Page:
4- I also like the diagonal line of the railing running through the image. The bride has a flattering C-curve to her positioning that I find as another positive aspect to this image.

OK, all good points, but how could the maker of this image make it even better?

Here are the areas I would concentrate on to take this image to the next level.

1 – The biggest thing I want to address in this image is the “slouchy” posture. See how the bride seems to be leaning over the railing.  The easiest way to fix this was to simply ask the bride to stand taller.  That would have fixed most of the “slouchiness”.

She may have to bring her hips closer to the railing but that’s OK – she just needs to be standing taller so she doesn’t look like she is falling out of her dress.

Episode 5 Hunched Bride - 2BA232952 – A minor point, but when showing the subject’s hand as we see here, always ask them to bring their fingers together.  It’s just more flattering in the shot.

3 – Hair can sometimes be an issue.  See the strands on hair on the bride’s right shoulder.  I may have brought a lot more of her hair over that shoulder to balance out her hair on her left side.  Clearing out the hair completely on both sides is also an option.

4- Now the veil – see how you can see so much of it to the right of the bride.  I always try to create a balance of the veil on both sides of the bride so that it frames her up nicely in the portrait.

An easy solution would have been to pull more of the veil over to the bride’s right side and maybe just pinch a bit of the veil under her right elbow to hold the veil in place.  That would have brought a lot more of the veil into view.  In this case, it would have been illuminated by the flash too, instead of shadowed as we see here, and the photographer would have created a nice framing element for the bride’s face.

5- How about the “horizontal” option? The bride is in no particular quadrant although she seems to be closer to the 2nd quadrant.  That may have worked, but I would have explored the horizontal crop.  That way we could have made the railing a more important element in the composition.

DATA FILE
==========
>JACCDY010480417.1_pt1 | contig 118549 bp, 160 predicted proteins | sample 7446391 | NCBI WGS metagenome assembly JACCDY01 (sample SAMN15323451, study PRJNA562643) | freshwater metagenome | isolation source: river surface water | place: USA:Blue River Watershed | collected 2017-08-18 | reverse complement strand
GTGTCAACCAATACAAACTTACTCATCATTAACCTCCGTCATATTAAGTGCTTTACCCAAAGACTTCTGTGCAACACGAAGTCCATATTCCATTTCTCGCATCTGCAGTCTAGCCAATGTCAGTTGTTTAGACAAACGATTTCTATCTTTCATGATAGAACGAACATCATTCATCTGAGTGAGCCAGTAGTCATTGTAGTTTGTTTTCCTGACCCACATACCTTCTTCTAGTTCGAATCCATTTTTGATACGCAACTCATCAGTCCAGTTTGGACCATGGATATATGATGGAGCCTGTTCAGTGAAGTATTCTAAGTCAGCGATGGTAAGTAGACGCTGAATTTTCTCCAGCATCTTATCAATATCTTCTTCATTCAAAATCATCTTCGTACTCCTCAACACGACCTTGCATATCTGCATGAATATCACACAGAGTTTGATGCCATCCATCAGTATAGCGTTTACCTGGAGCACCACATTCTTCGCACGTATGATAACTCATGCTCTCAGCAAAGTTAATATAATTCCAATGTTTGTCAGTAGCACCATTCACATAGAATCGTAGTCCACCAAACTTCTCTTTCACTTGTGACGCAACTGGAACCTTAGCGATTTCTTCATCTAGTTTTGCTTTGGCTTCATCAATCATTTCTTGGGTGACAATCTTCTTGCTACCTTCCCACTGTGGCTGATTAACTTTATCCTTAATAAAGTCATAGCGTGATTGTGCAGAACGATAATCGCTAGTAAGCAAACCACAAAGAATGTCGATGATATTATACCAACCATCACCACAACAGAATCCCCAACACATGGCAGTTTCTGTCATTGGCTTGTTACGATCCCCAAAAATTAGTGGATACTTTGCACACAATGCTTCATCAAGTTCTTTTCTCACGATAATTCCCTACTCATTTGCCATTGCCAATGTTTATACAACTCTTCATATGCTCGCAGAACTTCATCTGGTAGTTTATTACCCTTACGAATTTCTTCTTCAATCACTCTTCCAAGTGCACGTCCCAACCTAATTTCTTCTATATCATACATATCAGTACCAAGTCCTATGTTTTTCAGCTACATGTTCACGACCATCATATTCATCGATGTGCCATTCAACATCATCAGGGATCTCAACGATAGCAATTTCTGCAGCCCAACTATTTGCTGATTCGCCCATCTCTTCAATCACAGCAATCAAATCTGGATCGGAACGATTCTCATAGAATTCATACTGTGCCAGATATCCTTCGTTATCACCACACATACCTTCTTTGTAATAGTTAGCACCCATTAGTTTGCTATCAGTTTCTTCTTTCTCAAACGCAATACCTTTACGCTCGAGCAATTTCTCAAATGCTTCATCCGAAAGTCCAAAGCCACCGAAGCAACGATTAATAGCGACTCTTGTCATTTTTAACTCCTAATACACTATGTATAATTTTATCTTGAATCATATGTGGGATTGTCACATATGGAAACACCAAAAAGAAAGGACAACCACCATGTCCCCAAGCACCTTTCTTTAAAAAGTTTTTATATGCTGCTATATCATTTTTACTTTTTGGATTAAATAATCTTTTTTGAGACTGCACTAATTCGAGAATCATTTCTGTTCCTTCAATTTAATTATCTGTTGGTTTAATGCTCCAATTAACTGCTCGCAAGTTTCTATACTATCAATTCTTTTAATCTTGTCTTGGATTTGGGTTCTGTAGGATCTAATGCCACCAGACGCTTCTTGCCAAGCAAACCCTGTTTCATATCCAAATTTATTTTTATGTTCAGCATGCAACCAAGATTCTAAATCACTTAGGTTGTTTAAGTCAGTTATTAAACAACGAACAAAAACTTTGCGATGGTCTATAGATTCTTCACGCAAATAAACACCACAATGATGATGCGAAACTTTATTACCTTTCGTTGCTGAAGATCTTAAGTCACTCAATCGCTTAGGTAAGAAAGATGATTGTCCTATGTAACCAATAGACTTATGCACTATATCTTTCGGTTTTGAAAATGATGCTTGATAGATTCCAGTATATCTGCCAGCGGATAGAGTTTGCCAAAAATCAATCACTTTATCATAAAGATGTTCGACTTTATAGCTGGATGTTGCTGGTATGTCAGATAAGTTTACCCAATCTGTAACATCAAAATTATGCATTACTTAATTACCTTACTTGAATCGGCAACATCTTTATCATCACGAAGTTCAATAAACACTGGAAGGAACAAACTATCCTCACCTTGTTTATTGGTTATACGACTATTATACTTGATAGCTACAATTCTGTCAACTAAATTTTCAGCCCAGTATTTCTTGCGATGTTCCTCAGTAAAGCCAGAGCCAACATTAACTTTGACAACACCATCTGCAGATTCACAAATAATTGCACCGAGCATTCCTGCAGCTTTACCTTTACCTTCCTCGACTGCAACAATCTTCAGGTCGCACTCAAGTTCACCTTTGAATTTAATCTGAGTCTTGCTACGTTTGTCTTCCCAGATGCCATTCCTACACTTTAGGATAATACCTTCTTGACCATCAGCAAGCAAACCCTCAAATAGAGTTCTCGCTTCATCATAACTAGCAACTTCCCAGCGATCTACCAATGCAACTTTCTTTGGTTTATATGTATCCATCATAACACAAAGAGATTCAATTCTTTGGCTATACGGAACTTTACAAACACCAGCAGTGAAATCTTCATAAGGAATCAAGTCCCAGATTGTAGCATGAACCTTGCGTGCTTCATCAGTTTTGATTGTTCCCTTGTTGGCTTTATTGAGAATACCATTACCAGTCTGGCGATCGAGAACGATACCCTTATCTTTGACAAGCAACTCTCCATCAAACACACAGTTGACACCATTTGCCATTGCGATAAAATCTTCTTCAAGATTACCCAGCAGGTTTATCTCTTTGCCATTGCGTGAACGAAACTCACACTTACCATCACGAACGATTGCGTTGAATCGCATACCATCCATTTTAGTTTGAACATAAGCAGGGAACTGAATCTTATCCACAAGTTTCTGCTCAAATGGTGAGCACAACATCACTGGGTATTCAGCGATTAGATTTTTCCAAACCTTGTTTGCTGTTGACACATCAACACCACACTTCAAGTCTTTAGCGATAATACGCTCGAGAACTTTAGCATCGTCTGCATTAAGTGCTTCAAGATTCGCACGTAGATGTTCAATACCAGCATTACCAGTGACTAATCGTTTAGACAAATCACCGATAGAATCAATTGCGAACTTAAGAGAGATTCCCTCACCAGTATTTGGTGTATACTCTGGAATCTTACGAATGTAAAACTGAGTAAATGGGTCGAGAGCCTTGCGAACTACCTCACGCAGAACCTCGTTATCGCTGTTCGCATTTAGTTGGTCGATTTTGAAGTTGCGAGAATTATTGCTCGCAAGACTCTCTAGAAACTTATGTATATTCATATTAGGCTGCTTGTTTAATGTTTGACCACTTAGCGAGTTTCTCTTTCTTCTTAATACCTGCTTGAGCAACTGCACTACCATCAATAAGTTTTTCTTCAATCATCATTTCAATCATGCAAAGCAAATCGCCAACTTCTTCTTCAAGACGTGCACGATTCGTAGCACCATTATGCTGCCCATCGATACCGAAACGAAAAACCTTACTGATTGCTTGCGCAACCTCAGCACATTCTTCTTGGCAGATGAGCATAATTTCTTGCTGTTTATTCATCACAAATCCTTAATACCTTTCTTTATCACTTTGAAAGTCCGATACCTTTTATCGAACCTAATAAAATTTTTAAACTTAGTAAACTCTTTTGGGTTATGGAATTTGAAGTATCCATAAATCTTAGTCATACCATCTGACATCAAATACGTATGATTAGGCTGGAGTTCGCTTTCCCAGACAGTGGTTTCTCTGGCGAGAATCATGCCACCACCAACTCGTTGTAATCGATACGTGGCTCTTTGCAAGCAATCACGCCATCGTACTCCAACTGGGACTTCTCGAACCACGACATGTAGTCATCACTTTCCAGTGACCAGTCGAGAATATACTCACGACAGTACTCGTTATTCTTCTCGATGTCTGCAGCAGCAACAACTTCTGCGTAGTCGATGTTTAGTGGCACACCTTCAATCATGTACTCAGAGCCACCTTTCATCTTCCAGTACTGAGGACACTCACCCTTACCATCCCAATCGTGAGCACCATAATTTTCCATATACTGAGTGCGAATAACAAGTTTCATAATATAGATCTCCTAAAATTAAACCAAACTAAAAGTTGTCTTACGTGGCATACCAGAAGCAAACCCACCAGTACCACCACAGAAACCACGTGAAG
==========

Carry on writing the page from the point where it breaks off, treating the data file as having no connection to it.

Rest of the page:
So in you mind’s eye, image this.  The image is cropped horizontally with the bride positioned in the second quadrant – top left.  She is standing tall in the image giving almost a regal look to her posture.

The railing leads the viewer’s eye in from the bottom right directly to the bride.  She is illuminated with a beautiful loop light pattern and the portrait would have been compositionally more dramatic and thus pleasing.

That’s pretty much the changes I would make to this image.  I think what we see is close but with just a few more tweaks, we could have a dynamite portrait of our bride.


Hey everybody, that’s it for me today.  Once again, we’ve got quite the crowd in Kansas City  for tonight’s presentation – well over 200 strong.  I figure they heard about all the door prizes we are giving away and want to be part of the action ;~)

How about I see everyone same time, same place tomorrow for another episode of Business Day Thursday.

Hey, and if you are at the program this evening, please come on by and say HI.

See ya’ then, -David


  1. I used to make runs out to western Kansas all the time in my college days. You are right about no radio signals for miles on end. My best source of entertainment those days, a cheap CB radio from Wal-mart. It was interesting to hear what was going on with people out in those parts.

    Cant wait to see ya in KC.

  2. David,
    Love your site and I've learned so much. Was at your Captured by the Light Tour in Minneapolis. Drove 8 1/2 hours from North Dakota to be there. I bought your little Love Lightz and have been playing around with them. The only thing I'm stumped on is how to get my flash to fire later. I shoot with a Nikon D700 and have a Nikon SB800. Any suggestions (other than shoot Cannon?)